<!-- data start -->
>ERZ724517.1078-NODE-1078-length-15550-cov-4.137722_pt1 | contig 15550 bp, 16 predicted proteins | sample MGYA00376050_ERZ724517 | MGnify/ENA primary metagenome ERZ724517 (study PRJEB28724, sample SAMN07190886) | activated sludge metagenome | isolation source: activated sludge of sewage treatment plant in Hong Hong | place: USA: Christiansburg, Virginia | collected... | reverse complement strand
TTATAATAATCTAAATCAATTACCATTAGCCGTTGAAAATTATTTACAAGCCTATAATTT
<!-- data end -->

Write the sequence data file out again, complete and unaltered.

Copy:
>ERZ724517.1078-NODE-1078-length-15550-cov-4.137722_pt1 | contig 15550 bp, 16 predicted proteins | sample MGYA00376050_ERZ724517 | MGnify/ENA primary metagenome ERZ724517 (study PRJEB28724, sample SAMN07190886) | activated sludge metagenome | isolation source: activated sludge of sewage treatment plant in Hong Hong | place: USA: Christiansburg, Virginia | collected... | reverse complement strand
TTATAATAATCTAAATCAATTACCATTAGCCGTTGAAAATTATTTACAAGCCTATAATTT